One afternoon when I was still living in Jackson, Wyoming — must have been in the late ’90s — a woman came to our office and said she could only stay a few minutes, because she was on her way to a Dances of Universal Peace weekend in Lava Hot Springs. Instantly, my ears pricked up at the name. “Dances of Universal Peace.” What is that? She told me. I said I wanted to go with her and would she come back in 15 minutes so I could get ready and cancel all my appointments for the next three days. She would.
That was the beginning of my interest in this extraordinary movement that has run underground all these years, spreading its wings worldwide through its many emissaries, all of whom trace their lineage to a single, strange, irascible, deeply spiritual and visionary man, Murshid “Sufi Sam” (aka Samuel L. Lewis), who had traveled through Eastern and Mideastern regions of the world to absorb their mystical depths, and who then, translated what moved through him into rivers of song and dance.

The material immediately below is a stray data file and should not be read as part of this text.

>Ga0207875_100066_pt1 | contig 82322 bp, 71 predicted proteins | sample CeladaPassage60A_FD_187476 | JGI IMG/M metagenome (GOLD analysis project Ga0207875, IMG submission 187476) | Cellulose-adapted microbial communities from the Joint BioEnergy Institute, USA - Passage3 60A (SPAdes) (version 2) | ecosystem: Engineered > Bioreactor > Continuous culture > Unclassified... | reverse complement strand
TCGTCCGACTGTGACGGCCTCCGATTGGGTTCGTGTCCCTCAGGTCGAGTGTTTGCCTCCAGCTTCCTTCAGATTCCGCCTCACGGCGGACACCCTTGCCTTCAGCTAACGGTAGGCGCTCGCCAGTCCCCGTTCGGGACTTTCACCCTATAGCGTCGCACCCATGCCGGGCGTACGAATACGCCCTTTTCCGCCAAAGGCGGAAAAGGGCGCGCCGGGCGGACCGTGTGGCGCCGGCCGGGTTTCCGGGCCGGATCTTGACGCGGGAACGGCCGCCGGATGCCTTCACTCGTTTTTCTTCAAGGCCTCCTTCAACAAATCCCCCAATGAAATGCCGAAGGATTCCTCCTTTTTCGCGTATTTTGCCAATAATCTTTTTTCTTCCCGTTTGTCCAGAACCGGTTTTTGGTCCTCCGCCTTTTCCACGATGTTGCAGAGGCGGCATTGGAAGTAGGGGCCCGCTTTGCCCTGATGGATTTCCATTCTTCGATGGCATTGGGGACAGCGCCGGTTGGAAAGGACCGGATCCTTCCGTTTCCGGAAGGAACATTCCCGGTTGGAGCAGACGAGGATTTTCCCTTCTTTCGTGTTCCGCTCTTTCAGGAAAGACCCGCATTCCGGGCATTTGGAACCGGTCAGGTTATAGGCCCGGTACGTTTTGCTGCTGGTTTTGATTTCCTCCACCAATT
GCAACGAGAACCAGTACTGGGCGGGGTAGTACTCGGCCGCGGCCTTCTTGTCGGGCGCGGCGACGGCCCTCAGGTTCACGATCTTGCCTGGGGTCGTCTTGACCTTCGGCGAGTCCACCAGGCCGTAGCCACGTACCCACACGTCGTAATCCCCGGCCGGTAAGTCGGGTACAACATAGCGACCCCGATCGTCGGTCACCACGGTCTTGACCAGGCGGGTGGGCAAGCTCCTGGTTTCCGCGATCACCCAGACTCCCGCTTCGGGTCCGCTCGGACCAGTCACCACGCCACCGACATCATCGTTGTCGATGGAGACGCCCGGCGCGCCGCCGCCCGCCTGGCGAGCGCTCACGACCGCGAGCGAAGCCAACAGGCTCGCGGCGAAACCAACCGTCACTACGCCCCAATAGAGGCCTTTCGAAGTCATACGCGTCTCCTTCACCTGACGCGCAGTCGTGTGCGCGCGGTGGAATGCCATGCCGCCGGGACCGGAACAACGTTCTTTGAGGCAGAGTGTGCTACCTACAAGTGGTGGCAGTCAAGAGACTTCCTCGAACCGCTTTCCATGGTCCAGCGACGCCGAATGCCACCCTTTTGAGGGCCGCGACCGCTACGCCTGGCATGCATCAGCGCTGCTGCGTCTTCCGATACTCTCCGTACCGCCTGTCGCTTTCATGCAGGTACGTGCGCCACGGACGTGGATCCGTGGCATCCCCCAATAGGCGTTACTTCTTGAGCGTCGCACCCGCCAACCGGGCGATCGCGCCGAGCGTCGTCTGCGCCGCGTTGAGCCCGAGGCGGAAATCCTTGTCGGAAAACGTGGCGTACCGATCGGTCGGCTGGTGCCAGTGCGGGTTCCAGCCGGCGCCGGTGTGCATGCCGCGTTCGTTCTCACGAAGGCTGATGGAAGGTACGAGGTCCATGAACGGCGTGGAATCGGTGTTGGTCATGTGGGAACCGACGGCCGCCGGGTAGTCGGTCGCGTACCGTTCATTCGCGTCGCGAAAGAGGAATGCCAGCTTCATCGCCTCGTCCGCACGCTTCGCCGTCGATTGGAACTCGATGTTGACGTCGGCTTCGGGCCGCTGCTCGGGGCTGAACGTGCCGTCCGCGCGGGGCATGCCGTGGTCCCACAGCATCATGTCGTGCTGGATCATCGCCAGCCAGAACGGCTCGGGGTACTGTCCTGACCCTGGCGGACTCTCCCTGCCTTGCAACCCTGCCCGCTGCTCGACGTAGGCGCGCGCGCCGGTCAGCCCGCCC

That Friday afternoon in early December, dancing and singing with one hundred others of like mind and heart sacred phrases from all the world religions while holding hands in a subtly deepening communion didn’t just “bring tears to my eyes.” No, rivers coursed down my cheeks as I discovered, finally, my community: those who, like me, long to worship the divine in all beings through harmonizing together in movement and song. That was the beginning. I’ve self-identified as a Sufi, singing and dancing with others, ever since, even traveling to visit Rumi’s tomb and the whirling dervishes in Konya, in Turkey. In November 2011, I traveled to Ohio for a wonderful five day zikr retreat with Neil Douglas Klotz and a group of singer/dancers there.
In March, I will travel to Indianapolis for a three day retreat with Wali Ali, shown in a sweet little video on Murshid Sam below.